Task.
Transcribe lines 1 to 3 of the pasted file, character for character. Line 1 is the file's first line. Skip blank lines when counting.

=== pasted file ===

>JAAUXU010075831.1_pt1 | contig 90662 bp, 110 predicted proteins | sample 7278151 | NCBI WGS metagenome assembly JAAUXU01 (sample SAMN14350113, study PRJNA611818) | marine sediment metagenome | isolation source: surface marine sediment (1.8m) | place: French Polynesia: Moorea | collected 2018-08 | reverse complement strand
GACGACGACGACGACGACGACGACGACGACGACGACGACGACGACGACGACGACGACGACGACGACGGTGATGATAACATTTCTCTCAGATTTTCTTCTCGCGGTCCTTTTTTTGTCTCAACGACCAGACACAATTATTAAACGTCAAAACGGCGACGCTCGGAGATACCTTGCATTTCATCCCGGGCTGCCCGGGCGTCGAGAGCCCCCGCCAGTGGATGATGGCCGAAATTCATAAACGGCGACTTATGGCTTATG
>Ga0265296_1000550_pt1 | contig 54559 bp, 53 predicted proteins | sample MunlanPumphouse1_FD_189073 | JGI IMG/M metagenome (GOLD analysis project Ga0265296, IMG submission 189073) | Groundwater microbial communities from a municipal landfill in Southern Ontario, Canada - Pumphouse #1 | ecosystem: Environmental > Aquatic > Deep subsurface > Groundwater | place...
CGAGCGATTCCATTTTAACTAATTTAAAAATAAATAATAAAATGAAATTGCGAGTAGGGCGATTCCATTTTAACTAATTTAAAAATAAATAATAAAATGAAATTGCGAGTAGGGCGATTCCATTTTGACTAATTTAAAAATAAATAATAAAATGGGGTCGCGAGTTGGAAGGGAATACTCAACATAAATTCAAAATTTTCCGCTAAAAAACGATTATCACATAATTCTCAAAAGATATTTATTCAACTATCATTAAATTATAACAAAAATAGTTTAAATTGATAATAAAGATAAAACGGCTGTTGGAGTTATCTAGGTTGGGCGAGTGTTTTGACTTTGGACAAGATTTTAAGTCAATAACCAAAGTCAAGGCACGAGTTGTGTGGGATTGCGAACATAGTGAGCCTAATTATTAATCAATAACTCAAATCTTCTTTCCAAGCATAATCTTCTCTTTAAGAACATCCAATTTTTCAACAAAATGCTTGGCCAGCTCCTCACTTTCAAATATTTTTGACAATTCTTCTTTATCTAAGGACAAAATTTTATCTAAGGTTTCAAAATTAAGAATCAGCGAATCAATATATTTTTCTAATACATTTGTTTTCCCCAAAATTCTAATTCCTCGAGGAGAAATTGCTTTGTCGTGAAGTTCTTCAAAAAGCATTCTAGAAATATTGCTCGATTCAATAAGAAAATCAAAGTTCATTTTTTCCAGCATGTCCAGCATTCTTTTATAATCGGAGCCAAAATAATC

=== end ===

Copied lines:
>JAAUXU010075831.1_pt1 | contig 90662 bp, 110 predicted proteins | sample 7278151 | NCBI WGS metagenome assembly JAAUXU01 (sample SAMN14350113, study PRJNA611818) | marine sediment metagenome | isolation source: surface marine sediment (1.8m) | place: French Polynesia: Moorea | collected 2018-08 | reverse complement strand
GACGACGACGACGACGACGACGACGACGACGACGACGACGACGACGACGACGACGACGACGACGACGGTGATGATAACATTTCTCTCAGATTTTCTTCTCGCGGTCCTTTTTTTGTCTCAACGACCAGACACAATTATTAAACGTCAAAACGGCGACGCTCGGAGATACCTTGCATTTCATCCCGGGCTGCCCGGGCGTCGAGAGCCCCCGCCAGTGGATGATGGCCGAAATTCATAAACGGCGACTTATGGCTTATG
>Ga0265296_1000550_pt1 | contig 54559 bp, 53 predicted proteins | sample MunlanPumphouse1_FD_189073 | JGI IMG/M metagenome (GOLD analysis project Ga0265296, IMG submission 189073) | Groundwater microbial communities from a municipal landfill in Southern Ontario, Canada - Pumphouse #1 | ecosystem: Environmental > Aquatic > Deep subsurface > Groundwater | place...